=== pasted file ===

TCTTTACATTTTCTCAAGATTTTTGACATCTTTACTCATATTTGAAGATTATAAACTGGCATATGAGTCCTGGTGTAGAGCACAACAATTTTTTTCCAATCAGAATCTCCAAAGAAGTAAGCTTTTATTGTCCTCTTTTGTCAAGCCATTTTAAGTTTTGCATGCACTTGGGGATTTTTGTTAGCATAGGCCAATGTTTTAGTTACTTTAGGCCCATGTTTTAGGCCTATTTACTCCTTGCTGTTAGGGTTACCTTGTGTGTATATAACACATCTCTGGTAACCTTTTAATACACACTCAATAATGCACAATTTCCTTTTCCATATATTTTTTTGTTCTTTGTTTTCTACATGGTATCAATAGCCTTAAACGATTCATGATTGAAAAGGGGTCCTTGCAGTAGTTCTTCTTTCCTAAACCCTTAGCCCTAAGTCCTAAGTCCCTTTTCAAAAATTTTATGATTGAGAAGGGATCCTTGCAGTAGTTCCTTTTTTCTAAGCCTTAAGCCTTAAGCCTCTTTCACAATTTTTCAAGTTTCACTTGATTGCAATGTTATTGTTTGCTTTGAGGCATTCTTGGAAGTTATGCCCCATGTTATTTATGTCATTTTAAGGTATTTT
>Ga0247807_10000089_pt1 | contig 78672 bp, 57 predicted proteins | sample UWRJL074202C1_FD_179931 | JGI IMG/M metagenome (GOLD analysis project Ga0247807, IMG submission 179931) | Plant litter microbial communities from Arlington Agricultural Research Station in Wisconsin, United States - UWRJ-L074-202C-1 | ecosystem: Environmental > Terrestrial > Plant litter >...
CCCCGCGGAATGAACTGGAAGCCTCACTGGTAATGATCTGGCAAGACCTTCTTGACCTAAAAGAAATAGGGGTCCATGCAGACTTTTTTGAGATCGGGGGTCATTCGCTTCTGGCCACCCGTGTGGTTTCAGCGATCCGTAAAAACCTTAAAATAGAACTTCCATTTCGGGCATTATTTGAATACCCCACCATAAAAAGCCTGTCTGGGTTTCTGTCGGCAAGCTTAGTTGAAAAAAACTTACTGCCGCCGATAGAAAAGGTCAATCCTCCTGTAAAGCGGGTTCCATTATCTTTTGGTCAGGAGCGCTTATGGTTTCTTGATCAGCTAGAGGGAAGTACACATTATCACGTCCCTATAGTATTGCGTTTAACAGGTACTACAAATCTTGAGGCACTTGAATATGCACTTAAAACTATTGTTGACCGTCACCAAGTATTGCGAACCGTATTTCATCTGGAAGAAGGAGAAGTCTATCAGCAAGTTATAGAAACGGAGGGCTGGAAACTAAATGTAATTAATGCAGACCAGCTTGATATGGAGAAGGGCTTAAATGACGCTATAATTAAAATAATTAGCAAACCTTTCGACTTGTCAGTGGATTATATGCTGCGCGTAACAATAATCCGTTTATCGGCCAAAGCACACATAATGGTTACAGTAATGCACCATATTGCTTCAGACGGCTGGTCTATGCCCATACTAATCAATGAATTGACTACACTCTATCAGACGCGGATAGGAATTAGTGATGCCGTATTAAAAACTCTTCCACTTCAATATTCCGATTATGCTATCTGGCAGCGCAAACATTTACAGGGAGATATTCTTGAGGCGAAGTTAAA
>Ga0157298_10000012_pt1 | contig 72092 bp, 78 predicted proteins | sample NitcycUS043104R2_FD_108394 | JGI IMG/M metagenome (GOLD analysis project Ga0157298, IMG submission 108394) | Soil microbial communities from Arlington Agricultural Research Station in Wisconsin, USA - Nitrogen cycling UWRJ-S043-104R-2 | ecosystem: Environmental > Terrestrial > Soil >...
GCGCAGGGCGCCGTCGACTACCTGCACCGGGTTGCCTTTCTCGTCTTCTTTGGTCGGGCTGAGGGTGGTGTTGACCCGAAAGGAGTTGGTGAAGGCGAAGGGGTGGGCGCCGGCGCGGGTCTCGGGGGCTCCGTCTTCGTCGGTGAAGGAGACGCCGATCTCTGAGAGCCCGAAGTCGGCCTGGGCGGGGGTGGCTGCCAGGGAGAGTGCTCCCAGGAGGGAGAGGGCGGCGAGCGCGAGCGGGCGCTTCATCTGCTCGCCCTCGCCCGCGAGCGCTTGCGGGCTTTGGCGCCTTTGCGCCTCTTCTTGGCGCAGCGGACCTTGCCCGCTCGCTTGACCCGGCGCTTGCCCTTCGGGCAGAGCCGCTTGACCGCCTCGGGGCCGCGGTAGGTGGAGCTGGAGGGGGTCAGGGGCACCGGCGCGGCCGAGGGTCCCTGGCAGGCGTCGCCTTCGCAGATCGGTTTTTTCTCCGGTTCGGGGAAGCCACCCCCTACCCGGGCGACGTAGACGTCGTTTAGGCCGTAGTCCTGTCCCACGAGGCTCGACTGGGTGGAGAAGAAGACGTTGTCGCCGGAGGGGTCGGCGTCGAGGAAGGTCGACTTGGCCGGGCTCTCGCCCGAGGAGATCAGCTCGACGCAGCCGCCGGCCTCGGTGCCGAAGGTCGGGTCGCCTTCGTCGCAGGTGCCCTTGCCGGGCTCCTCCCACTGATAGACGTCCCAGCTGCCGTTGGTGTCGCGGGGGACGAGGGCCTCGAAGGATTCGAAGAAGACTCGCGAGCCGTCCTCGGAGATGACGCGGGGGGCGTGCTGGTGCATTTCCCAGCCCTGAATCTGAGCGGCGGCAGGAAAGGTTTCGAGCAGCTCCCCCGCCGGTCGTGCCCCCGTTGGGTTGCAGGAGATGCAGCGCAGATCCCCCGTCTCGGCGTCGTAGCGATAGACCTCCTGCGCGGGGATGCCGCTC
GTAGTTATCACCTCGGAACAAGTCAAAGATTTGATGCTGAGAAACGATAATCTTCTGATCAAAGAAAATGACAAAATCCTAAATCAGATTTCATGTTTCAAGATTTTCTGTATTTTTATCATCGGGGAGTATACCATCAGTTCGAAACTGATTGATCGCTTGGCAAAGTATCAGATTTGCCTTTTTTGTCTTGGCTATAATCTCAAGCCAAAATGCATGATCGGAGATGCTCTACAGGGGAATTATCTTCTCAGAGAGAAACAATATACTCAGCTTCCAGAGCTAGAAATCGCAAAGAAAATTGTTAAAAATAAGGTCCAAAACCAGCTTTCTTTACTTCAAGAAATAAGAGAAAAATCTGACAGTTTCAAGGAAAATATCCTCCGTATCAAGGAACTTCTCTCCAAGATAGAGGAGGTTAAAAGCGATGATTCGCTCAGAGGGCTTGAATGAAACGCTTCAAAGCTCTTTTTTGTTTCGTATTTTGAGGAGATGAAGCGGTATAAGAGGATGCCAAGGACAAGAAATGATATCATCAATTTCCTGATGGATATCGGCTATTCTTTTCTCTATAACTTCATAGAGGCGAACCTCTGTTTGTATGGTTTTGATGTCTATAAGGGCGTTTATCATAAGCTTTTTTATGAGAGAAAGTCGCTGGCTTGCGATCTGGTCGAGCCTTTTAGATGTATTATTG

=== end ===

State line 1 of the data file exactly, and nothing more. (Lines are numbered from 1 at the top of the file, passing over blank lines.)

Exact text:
TCTTTACATTTTCTCAAGATTTTTGACATCTTTACTCATATTTGAAGATTATAAACTGGCATATGAGTCCTGGTGTAGAGCACAACAATTTTTTTCCAATCAGAATCTCCAAAGAAGTAAGCTTTTATTGTCCTCTTTTGTCAAGCCATTTTAAGTTTTGCATGCACTTGGGGATTTTTGTTAGCATAGGCCAATGTTTTAGTTACTTTAGGCCCATGTTTTAGGCCTATTTACTCCTTGCTGTTAGGGTTACCTTGTGTGTATATAACACATCTCTGGTAACCTTTTAATACACACTCAATAATGCACAATTTCCTTTTCCATATATTTTTTTGTTCTTTGTTTTCTACATGGTATCAATAGCCTTAAACGATTCATGATTGAAAAGGGGTCCTTGCAGTAGTTCTTCTTTCCTAAACCCTTAGCCCTAAGTCCTAAGTCCCTTTTCAAAAATTTTATGATTGAGAAGGGATCCTTGCAGTAGTTCCTTTTTTCTAAGCCTTAAGCCTTAAGCCTCTTTCACAATTTTTCAAGTTTCACTTGATTGCAATGTTATTGTTTGCTTTGAGGCATTCTTGGAAGTTATGCCCCATGTTATTTATGTCATTTTAAGGTATTTT